Maybe they feel they can part with a quality piece like Pham and still be all right. Or, perhaps even, that it’s at least worth the risk to get an obvious upgrade like Donaldson. But of course, trades don’t happen in a vacuum. The Cardinals would certainly have to weigh a deal like this against any other possible deals with other teams. Maybe they can get Stanton for far less. Or someone else. Maybe they just sign free agents and hold onto Pham. Maybe they want to hang onto Pham and deal the lesser outfielders like Piscotty.
This is three-dimensional chess here. And it’s impossible to predict that a specific trade like this will happen. And of course, there’s also the optics for Shapiro and Atkins to consider. After all, a year ago, when it seemed the Jays were close to losing Enacarnacion and Bautista within weeks of each other, ownership supposedly stepped up and gave them more money to at least keep José around another year. And now that Bautista’s on his way out, it might not be the ideal media play to send Donaldson out the door after him. And with certain segments of the media constantly stoking the anti-Shapiro/Atkins fires for the casual fan, I’m not sure they’re going to have a rational and objective response to the once-MVP being sent packing for two guys they might not even have heard of, because they play in the rarely-seen NL.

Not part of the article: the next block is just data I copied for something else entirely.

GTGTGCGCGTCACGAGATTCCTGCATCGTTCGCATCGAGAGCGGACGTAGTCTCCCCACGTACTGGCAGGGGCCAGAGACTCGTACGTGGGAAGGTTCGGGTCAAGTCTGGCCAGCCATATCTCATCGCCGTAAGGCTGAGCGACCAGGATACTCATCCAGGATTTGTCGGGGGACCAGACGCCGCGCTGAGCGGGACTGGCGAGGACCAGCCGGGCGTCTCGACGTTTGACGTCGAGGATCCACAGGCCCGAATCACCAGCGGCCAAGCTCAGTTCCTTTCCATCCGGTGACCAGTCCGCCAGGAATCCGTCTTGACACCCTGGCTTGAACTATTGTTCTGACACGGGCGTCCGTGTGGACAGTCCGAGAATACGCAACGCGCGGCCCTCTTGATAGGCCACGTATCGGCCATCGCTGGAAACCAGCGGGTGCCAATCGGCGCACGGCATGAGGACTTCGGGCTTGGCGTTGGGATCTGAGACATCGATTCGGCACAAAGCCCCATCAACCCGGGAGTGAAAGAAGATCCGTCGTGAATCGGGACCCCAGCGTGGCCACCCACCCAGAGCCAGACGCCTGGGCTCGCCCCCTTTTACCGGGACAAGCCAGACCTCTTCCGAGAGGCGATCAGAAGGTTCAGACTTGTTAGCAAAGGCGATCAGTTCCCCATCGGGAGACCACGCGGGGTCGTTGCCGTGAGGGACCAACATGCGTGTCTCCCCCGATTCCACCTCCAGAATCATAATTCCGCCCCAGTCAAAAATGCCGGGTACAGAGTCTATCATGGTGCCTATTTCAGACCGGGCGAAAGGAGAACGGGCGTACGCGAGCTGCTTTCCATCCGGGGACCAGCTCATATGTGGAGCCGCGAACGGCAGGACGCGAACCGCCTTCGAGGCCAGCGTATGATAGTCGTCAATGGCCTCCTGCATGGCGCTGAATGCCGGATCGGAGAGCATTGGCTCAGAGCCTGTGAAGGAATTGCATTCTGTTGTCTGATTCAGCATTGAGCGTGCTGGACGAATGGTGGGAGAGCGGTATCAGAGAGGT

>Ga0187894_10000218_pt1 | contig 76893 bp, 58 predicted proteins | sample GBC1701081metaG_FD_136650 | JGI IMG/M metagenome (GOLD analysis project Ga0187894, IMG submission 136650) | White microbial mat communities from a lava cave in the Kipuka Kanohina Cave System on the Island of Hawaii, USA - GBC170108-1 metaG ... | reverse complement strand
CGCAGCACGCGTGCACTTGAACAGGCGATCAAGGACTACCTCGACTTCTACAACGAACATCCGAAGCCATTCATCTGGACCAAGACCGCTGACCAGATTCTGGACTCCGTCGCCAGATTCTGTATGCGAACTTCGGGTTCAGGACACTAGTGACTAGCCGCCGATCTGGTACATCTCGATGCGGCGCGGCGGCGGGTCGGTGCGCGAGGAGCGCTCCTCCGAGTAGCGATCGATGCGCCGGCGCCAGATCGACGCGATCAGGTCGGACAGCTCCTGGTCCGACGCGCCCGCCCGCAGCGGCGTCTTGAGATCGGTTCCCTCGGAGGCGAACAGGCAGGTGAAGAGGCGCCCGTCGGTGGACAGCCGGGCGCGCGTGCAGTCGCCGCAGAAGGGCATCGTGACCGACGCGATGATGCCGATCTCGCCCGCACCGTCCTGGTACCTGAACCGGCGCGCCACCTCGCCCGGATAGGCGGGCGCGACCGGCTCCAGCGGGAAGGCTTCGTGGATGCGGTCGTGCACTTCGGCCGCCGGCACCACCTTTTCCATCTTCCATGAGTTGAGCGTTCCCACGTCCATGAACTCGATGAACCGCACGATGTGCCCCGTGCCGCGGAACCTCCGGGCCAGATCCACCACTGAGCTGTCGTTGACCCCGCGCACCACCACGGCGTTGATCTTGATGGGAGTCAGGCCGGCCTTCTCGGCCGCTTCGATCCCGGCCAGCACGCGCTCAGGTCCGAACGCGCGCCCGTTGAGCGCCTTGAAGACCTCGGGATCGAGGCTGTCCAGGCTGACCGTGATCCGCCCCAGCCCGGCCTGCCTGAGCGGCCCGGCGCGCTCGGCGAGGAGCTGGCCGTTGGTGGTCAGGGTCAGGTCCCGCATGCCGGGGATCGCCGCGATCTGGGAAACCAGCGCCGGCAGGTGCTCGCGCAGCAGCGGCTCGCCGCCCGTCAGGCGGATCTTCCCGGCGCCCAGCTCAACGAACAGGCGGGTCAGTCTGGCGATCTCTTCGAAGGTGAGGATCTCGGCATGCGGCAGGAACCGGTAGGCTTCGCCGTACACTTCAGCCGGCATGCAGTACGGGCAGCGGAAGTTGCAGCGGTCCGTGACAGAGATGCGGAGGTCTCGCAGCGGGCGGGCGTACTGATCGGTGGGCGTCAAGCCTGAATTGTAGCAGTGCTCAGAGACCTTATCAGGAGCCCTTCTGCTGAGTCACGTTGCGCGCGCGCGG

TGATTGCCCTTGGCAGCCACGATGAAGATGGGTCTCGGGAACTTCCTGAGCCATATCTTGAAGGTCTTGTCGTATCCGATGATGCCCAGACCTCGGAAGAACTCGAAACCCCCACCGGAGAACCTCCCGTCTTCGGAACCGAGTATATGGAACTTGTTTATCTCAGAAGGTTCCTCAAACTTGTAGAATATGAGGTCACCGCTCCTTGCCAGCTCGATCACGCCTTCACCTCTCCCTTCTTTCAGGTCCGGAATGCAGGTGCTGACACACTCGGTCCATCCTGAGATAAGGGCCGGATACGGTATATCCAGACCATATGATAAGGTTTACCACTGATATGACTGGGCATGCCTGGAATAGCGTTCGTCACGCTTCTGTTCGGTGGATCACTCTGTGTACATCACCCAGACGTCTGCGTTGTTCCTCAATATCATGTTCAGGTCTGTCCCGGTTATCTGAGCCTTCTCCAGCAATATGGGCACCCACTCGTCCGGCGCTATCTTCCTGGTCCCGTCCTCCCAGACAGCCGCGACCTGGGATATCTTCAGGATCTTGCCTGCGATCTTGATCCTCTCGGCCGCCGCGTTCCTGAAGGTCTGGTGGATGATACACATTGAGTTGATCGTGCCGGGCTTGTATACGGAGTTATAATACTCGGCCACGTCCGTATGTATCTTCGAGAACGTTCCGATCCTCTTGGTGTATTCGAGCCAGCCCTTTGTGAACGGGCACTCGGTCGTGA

So, the reasons for a deal like this to not come to fruition probably outweigh the reasons it makes sense in a scrolling-through-Fangraphs kind of way. But is it crazy? Well, yeah, probably. But there’s not going to be more baseball for months. And with the hot stove seeming poised to have icicles dripping off it for a few more weeks as the Ohtani and Stanton sweepstakes play out, what else is there to do but dream up some bonkers trades and argue about them? Just 78 days till spring training!